Update: Mass. Adopts Common Core

The Boston Globe reports that the Board of Elementary and Secondary Education unanimously voted this morning to adopt the national Common Core standards. Read the full story here. Massachusetts is now the 28th state to adopt Common Core.

Statement from Governor Patrick:

Massachusetts leads the nation in public education. Our children perform in the top tier, not just in the country but in the world. I want to keep it that way. That means we have to continue to raise the bar. That’s why we passed the education reform bill, to close the achievement gap once and for all. And that’s why I support the Board’s decision to sign on to the national Common Core standards. These standards will be as strong as the ones we already have in place, and in some cases will be stronger. And they are consistent with our MCAS, which has been and will continue to be a key element of our progress. Common Core will enhance the Commonwealth’s already rigorous standards.

UPDATE:

  • Release from the MA Board of Elementary and Secondary Education
  • Statement from Boston Public School Superintendent Carol Johnson
  • Statement from Lt. Governor Tim Murray
  • NECN coverage: Mass. board unanimously approves national education standards
  • AP story: Mass. board approves education curriculum change
  • ASCD blog post: Critical Mass. for Common Core
  • Boston Herald story:  Mass. ed board votes to adopt fed standards

UPDATE–July 22 coverage:

  • Boston Globe op/ed: The education carrot
  • Boston Globe “Rock the Schoolhouse” blog post: Let’s celebrate: We have national standards
  • Boston Globe story: State panel adopts US academic standards
  • Boston Herald story: Critics: Education test standards too Common
  • Education Week story: Mass. adopts Common Core amid fiery debate
  • Fox25 Boston coverage: What new education standards mean for MA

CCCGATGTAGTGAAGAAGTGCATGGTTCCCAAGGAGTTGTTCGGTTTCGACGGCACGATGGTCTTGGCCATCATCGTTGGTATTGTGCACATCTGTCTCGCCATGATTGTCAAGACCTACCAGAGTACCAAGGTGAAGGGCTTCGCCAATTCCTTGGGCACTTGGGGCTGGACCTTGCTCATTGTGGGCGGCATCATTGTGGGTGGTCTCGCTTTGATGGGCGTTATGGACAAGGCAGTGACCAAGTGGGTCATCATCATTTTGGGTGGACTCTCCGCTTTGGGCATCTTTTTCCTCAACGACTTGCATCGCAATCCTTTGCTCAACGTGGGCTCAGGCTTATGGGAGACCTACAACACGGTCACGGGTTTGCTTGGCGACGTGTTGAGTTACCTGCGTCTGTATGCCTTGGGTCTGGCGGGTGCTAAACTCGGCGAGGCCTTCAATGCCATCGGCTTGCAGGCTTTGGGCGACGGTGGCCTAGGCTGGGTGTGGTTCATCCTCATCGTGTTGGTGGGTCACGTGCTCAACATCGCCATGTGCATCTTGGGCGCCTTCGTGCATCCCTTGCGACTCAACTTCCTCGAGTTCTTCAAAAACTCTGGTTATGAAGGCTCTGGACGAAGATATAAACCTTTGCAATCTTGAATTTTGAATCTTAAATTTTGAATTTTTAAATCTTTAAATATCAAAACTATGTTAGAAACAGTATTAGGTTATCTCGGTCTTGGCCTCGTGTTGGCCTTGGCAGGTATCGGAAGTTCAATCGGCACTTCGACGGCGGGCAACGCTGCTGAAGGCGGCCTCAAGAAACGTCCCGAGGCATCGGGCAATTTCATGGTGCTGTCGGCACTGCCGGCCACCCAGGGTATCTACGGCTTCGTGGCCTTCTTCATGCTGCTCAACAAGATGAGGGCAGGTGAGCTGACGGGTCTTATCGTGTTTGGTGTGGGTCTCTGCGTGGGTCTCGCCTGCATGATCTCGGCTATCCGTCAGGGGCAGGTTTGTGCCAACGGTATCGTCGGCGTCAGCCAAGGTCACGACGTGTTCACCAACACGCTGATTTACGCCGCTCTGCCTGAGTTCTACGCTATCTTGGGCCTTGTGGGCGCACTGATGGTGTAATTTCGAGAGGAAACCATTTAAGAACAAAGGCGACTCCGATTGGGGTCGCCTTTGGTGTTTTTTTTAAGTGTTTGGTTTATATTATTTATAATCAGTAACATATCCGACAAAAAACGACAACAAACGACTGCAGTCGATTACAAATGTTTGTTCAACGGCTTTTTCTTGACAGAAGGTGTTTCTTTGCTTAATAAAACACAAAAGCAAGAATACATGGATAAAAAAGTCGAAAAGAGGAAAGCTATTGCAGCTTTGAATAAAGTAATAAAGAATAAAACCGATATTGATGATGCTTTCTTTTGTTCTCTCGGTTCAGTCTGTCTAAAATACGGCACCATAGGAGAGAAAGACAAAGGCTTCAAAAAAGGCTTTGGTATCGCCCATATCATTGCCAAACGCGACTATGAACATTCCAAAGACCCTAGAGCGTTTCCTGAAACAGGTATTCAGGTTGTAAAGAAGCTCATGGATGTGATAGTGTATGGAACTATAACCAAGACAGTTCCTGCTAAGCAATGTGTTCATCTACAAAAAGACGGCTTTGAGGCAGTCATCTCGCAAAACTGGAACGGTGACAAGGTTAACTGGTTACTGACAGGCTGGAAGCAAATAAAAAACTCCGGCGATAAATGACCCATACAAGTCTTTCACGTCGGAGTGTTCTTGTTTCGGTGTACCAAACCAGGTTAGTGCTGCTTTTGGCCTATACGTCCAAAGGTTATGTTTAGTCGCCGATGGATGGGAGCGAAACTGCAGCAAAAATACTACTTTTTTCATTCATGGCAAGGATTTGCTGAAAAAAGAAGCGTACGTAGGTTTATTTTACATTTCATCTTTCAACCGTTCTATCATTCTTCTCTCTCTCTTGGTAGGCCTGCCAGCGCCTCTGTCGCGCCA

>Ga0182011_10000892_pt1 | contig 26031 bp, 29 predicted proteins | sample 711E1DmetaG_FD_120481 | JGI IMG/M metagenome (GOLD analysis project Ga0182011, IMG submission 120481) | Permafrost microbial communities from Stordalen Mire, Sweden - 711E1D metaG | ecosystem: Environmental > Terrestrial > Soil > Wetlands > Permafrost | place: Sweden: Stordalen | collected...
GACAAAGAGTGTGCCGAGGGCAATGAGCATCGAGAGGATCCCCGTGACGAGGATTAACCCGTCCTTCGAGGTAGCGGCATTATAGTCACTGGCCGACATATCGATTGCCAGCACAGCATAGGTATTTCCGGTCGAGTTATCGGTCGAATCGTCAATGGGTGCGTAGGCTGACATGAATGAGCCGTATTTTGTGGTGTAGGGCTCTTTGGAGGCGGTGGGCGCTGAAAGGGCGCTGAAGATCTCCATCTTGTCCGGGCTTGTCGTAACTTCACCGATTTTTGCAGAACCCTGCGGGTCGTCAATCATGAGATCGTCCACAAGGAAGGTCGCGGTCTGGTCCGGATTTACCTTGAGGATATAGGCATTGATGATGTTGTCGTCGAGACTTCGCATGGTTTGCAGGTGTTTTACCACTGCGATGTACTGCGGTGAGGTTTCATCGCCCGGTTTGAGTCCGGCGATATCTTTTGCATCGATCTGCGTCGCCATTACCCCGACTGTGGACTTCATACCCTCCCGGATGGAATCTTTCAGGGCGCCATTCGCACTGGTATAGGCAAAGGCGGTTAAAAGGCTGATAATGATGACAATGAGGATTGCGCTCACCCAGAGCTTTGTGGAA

• Fox News story: Massachusetts raises concern by swapping state curriculum for national standards
  • National Review story: The Common Core curriculum
  • NECN coverage: Mixed reaction to Common Core decision
  • Quincy Patriot Ledger story: New educational standards comes as surprise for parents
  • WBUR coverage: New ed. standards stress public speaking, probability
  • Worcester Telegram & Gazette story: State adopts new academic standards

Mass. Standards Versus Common Core

The Thomas B. Fordham Institute released a new study, The State of State Standards–and the Common Core–in 2010, which offers a state-by-state comparison of Common Core vs. states’ existing academic standards. The study’s central findings are:

  • Based on our criteria, the Common Core standards are clearly superior to those currently in use in 39 states in math and 37 states in English. For 33 states, the Common Core is superior in both math and reading.
  • Three jurisdictions boast ELA standards that are clearly superior to the Common Core: California, the District of Columbia, and Indiana. Another 11 states have ELA standards that are in the same league as the Common Core (or “too close to call”).
  • Eleven states plus the District of Columbia have math standards in the “too close to call” category, meaning that, overall, they are at least as clear and rigorous as the Common Core standards.

How did Massachusetts fare? The study deemed both ELA and math standards “too close to call.” A full analysis of Massachusetts is available here.

Fordham’s president Chester Finn described the study’s results on WBUR’s Morning Edition today; listen to the story here. The Massachusetts Board of Education is expected to vote on adopting the Common Core standards today.

On Twitter: Follow WBUR @WBUR; follow the Fordham Institute @EducationGadfly; follow the Massachusetts Secretary of Education, Paul Reville, @MassEducation

Massachusetts Considers Common Core Standards

Massachusetts’ Education Commissioner Mitchell Chester has recommended that Massachusetts schools adopt a unified set of national academic standards known as “Common Core Standards,” calling them as strong–if not stronger–than the state’s existing standards. In a memo he wrote to the Board of Elementary and Secondary Education, the commissioner listed the strengths that distinguish the Common Core standards:

  • The focus on reading and writing across the curriculum
  • The attention to speaking, listening, and vocabulary
  • The treatment of text complexity and approaches to matching with student reading skills
  • The consideration of emerging, new literacies (digital and print sources) for research and production and distribution of ideas and messages
  • The treatment of varying student needs and achievement levels in the delivery of the mathematics curriculum
  • The accessibility of the mathematics standards to grades K-8 teachers
  • The vertical articulation of the mathematics standards as enhanced by the habits of mind that are critical to effective mathematics practice

The Board will vote tomorrow on the adoption of the standards, so stay tuned.

See which states have already adopted the Common Core standards here and follow the Massachusetts Department of Elementary & Secondary Education on Twitter @MassDESE.

More Boston Students Not Fluent in English, New Data Shows